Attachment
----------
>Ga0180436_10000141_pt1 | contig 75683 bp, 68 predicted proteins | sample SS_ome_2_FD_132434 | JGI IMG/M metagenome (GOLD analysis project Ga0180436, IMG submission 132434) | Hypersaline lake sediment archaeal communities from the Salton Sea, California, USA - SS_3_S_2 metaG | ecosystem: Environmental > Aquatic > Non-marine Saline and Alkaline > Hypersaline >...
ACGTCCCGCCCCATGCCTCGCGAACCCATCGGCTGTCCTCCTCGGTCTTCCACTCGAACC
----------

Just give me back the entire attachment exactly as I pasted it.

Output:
>Ga0180436_10000141_pt1 | contig 75683 bp, 68 predicted proteins | sample SS_ome_2_FD_132434 | JGI IMG/M metagenome (GOLD analysis project Ga0180436, IMG submission 132434) | Hypersaline lake sediment archaeal communities from the Salton Sea, California, USA - SS_3_S_2 metaG | ecosystem: Environmental > Aquatic > Non-marine Saline and Alkaline > Hypersaline >...
ACGTCCCGCCCCATGCCTCGCGAACCCATCGGCTGTCCTCCTCGGTCTTCCACTCGAACC